Is the Pursuit of Perfect How to Find Happiness?



Is the pursuit of perfect how to find happiness?

In a new book, The Pursuit Of Perfect, Ben-Shahar¬† identifies two ways of living, whose distinct patterns of behavior provide an important key to our understanding of success and self-fulfillment. They are the Perfectionist and the Optimalist, and there’s a little bit of both in you and me . . .

I once worked for a company whoose CEO was a perfectionist. He regarded excellence as not good enough. Perfection was what was expected. This resulted in many projects taking ten times as long as they needed to be as we became bogged down in the minute details in order to create this state of perfection.  I came to the view that the insistence on perfection was holding back the growth of the company.

Employees lived in fear that their work, though excellent, was judged not good enough because it failed the test of perfection.

So what is the difference between an optimalist and a perfectionist and do any of them give a clue on how to find happiness?


The differences between the two types of people are:

  • The Perfectionist views life’s journey as a straight line. The Optitmalist sees it as an irregular spiral.
  • The Perfectionist is afraid of failure. The Optimalist uses failure as feedback.
  • The Perfectionist is rigid, critical, and defensive. The Optimalist is adaptable, forgiving, and open to suggestion.
  • The Perfectionist focuses on the “destination,” setting goals that are overly ambitious or unobtainable. The Optimalist focuses on the joumey and the destination.

According to Ben-Shahar, we can learn a lot from these types. By rejecting the all-or-nothing thinking of the Perfectionist and embracing the more nuanced, complex mind-set of the Optimalist, we can learn to accept our failures along with our successes — and lead much happier lives.

Which type are you, the perfectionist or the optimalist? The quest for perfection is not the way to find happiness,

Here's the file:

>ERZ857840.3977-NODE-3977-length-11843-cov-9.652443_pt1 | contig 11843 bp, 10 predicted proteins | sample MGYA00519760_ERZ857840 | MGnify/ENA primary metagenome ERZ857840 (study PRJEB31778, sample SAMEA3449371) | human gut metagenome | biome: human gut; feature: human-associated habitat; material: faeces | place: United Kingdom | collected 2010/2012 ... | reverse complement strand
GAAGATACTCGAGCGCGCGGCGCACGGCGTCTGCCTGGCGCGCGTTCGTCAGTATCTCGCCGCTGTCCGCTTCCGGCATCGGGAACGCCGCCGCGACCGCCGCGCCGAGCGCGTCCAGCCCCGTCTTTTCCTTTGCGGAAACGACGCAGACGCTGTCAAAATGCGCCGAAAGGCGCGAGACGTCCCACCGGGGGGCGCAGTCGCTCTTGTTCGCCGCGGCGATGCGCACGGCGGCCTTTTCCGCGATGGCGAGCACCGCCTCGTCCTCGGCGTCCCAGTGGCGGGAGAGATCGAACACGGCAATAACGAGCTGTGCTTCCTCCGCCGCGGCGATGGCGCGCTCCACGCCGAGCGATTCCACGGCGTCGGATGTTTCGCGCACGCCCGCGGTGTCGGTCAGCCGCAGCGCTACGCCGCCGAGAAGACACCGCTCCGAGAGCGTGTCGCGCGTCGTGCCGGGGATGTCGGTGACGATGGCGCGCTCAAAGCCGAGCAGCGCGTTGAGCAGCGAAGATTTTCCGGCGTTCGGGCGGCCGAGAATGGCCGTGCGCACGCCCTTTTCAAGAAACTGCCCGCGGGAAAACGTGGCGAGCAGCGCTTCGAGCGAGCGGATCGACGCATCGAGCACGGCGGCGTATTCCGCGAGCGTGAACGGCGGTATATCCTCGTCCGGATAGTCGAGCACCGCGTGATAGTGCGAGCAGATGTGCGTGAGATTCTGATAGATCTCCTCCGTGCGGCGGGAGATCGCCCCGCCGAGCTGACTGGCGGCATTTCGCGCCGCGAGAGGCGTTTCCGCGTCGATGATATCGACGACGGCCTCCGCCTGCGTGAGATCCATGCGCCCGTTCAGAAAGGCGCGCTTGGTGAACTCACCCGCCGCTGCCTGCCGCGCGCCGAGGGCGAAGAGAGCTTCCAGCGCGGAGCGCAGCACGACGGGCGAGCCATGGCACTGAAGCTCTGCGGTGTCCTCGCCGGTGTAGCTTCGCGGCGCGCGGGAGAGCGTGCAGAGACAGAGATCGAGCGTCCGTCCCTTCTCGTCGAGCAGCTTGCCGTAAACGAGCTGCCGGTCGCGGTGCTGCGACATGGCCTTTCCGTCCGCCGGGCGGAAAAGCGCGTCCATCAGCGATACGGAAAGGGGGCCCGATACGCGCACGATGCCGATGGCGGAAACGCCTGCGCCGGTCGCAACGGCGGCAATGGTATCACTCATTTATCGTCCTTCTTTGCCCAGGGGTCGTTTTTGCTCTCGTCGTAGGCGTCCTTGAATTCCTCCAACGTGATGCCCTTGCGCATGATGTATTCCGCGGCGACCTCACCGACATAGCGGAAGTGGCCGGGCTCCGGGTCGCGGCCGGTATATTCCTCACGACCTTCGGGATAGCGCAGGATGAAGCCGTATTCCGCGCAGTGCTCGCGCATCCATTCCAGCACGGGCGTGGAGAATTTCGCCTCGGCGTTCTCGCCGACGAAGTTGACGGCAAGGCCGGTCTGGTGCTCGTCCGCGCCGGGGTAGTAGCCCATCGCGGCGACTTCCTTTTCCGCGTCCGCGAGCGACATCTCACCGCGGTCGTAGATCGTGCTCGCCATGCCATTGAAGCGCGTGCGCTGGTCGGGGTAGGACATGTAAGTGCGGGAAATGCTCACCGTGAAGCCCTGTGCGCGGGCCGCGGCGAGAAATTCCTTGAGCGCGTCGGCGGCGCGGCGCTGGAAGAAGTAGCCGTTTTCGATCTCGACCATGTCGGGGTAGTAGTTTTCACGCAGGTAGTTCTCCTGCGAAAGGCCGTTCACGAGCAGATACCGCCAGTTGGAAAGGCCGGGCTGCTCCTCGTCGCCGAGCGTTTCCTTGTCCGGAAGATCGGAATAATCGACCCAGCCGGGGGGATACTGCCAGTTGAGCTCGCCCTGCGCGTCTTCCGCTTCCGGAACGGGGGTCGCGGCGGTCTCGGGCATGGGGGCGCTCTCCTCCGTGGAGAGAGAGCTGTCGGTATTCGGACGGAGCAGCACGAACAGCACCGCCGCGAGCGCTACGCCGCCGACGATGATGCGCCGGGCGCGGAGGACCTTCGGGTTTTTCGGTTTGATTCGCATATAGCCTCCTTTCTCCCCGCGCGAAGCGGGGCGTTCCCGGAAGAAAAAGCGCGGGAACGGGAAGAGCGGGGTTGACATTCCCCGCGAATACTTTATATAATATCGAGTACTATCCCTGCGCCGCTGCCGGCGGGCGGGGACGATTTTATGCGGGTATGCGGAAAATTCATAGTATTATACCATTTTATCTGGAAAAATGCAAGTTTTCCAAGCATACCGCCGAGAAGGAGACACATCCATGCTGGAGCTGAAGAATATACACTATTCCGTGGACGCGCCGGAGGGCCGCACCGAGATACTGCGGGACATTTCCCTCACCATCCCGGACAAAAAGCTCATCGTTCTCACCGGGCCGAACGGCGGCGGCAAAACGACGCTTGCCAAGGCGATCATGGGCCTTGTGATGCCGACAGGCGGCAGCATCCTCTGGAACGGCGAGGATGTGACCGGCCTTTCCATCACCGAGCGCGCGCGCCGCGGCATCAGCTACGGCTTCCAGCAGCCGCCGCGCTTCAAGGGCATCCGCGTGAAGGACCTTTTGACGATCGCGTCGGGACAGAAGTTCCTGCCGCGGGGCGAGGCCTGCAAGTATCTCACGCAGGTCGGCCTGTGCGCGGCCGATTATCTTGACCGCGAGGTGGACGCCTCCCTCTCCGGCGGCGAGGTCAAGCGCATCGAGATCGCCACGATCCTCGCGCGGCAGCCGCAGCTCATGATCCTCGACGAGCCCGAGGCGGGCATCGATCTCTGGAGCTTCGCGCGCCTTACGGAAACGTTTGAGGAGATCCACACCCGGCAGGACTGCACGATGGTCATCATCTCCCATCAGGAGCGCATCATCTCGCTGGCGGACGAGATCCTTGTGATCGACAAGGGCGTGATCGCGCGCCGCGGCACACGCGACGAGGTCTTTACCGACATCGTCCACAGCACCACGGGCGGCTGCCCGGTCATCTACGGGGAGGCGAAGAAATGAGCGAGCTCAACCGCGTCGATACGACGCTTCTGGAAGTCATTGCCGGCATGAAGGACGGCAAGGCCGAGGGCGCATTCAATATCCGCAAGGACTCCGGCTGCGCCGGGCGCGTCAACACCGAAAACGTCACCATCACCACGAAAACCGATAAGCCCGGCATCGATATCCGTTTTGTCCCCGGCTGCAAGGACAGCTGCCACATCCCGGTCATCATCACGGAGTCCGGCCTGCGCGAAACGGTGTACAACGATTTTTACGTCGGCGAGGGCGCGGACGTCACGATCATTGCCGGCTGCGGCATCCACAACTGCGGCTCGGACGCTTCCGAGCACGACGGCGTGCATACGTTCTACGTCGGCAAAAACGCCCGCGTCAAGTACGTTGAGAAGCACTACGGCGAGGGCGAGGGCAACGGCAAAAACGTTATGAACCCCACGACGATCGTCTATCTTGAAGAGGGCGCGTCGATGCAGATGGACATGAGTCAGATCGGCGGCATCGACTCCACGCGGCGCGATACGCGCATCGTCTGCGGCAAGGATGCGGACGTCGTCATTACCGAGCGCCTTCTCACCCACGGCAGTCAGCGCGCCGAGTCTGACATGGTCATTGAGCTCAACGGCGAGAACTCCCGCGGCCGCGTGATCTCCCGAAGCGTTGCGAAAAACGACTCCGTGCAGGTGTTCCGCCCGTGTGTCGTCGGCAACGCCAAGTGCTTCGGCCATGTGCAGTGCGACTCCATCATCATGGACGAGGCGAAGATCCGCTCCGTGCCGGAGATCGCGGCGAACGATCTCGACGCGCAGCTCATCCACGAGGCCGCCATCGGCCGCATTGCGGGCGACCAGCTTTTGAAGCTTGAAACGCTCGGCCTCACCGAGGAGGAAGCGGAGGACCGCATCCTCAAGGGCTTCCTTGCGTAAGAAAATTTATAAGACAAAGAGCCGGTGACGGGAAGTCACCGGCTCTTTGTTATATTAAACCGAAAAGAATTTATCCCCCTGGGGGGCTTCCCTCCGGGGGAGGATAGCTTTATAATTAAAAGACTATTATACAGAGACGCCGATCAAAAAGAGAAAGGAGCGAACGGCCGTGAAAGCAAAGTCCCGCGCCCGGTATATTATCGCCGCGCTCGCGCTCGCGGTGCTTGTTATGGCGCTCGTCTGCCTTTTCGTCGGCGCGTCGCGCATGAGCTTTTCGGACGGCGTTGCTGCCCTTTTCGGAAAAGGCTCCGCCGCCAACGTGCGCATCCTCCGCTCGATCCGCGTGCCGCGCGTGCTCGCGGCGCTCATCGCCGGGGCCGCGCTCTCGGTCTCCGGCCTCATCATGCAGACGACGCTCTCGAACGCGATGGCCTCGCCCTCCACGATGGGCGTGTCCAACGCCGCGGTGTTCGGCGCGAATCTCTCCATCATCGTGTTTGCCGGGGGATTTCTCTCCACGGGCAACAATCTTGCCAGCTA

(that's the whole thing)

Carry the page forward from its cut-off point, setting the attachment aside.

For more information on how to be happy download the free book How to Manage Stress and you wil receive a bonus book on how to be happy.

Reblog this post [with Zemanta]

Be Sociable, Share!

Comments

  1. PJ McClure says:

    What a great perspective on life views. I have never heard the term “optimalist”, but I will certainly use it from now on.

    My experience with perfectionist, myself included, is that we spend more time looking for the negative in a result. When the goal is perfection we focus on finding what is wrong so that it can be fixed, and as a result, we find more wrong than right because our minds are tuned to the negative.

    The optimalist (I love that term) is not necessarily over-optimistic and ignores problems, but they are tuned in to what is right with a scenario. Because the positive resonates with them, they tend to find the best-case or optimum result.

    Thanks for the review and I will make sure to add it to my library.

  2. Great word optimalist. I am definitely too much of a perfectionist – it takes up too much time and you get stressed when things aren’t perfect. I’m definitely going to try and be more of an optimalist in the future!

Speak Your Mind

*

CommentLuv badge